The US yesterday opened an embassy in the Solomon Islands in its latest move to counter China’s push into the Pacific.
The embassy in the capital, Honiara, is starting small, with a charge d’affaires, a couple of US Department of State staff and a handful of local employees.
The US had operated an embassy in the Solomon Islands for five years before closing it in 1993 as part of a global reduction in diplomatic posts after the end of the Cold War.
However, China’s bold moves in the region have the US seeking to increase its engagement in a number of ways, such as by donating COVID-19 vaccines, bringing back Peace Corps volunteers to several island nations, and investing in forestry and tourism projects.
“The opening of the embassy builds on our efforts not only to place more diplomatic personnel throughout the region, but also to engage further with our Pacific neighbors, connect US programs and resources with needs on the ground, and build people-to-people ties,” US Secretary of State Antony Blinken in a statement.
The opening comes as Fijian Prime Minister Sitiveni Rabuka appears to be reassessing some aspects of his nation’s engagement with Beijing. Rabuka last week told the Fiji Times that he plans to end a police training and exchange agreement with China.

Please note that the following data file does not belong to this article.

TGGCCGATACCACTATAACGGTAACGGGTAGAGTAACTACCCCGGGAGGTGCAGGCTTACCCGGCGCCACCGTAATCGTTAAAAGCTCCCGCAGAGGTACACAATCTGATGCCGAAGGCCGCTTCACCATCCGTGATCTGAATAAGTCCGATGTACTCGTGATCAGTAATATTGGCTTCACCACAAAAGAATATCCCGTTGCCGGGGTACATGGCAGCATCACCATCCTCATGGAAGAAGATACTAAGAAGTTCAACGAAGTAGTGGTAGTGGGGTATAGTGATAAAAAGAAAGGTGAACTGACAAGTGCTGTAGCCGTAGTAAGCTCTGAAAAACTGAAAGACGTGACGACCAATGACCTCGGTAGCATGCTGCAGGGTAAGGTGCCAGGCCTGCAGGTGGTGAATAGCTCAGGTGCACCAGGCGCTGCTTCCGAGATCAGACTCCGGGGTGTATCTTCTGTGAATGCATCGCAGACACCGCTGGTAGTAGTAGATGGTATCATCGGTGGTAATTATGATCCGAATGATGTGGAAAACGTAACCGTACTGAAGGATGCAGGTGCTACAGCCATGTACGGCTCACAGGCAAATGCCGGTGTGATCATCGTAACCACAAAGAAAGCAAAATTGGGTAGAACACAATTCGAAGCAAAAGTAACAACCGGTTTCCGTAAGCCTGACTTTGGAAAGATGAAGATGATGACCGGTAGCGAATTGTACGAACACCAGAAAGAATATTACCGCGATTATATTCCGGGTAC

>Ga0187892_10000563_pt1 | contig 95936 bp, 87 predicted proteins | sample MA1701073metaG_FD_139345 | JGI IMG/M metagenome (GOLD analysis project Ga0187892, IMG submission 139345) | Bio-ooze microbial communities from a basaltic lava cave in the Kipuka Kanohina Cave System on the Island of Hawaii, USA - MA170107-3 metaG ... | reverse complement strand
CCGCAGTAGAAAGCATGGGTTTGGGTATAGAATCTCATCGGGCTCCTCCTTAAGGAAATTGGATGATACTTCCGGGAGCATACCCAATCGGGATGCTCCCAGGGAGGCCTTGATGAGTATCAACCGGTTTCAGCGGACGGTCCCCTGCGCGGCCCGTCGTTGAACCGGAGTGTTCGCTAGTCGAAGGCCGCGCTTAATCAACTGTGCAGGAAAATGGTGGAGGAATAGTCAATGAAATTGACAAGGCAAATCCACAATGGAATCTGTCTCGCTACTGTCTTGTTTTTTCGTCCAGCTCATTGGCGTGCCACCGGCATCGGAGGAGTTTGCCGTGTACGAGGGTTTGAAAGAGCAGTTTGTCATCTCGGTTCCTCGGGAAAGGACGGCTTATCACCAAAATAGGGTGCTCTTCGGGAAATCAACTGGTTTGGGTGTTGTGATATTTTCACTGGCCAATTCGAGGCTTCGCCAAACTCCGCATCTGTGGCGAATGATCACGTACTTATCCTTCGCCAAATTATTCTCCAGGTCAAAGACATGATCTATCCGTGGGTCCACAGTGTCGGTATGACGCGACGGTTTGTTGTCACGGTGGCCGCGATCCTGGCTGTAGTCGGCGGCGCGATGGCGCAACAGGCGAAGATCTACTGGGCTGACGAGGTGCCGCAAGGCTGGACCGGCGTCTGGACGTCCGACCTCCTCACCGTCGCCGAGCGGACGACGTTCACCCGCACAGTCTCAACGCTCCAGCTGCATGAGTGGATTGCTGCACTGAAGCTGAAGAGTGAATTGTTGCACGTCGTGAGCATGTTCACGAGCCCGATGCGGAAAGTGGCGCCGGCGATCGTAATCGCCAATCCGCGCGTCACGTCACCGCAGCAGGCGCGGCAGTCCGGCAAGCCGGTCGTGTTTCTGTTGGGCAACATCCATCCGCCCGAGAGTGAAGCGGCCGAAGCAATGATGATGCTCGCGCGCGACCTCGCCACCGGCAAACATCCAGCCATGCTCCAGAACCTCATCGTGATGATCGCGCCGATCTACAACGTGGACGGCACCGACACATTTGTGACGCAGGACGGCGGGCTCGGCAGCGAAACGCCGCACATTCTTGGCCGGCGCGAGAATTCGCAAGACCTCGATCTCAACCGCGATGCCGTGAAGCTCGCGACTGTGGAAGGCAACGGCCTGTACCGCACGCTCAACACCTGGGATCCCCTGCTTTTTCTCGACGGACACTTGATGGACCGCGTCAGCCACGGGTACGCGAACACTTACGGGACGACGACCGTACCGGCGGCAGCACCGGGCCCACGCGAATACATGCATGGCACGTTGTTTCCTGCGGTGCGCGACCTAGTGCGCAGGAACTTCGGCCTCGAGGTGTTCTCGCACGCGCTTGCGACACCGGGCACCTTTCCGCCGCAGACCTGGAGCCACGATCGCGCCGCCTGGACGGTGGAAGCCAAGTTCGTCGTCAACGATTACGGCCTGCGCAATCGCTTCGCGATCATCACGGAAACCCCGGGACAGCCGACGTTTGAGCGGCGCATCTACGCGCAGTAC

The state department notified Washington lawmakers early last year that China’s growing influence in the region made reopening the Solomon Islands embassy a priority.
Since then, the Solomons has signed a security pact with China, raising fears of a military buildup in the region, and the US has countered by sending several high-level delegations.
The Solomon Islands switched allegiance from Taiwan to Beijing in 2019, threatening close US ties that date to World War II.
“We are seeing this bond weaken as the People’s Republic of China aggressively seeks to engage Solomon Islands’ political and business elites, utilizing a familiar pattern of extravagant promises, prospective costly infrastructure loans and potentially dangerous debt levels,” the department wrote in a notice to US Congress in December that was obtained by The Associated Press.
Washington had been encouraged by the Solomon Islands’ commitment to continue working with traditional security partners such as Australia and the US, but remains concerned about the secrecy surrounding the security agreement with China, a senior state department official said on condition of anonymity.
He said any type of militarization in the Pacific by China would be a great concern.
The official said the US has not yet had deep conversations with the new Fijian leadership, so it is too early to know if the move on policing signaled a change in direction for Fiji on China.
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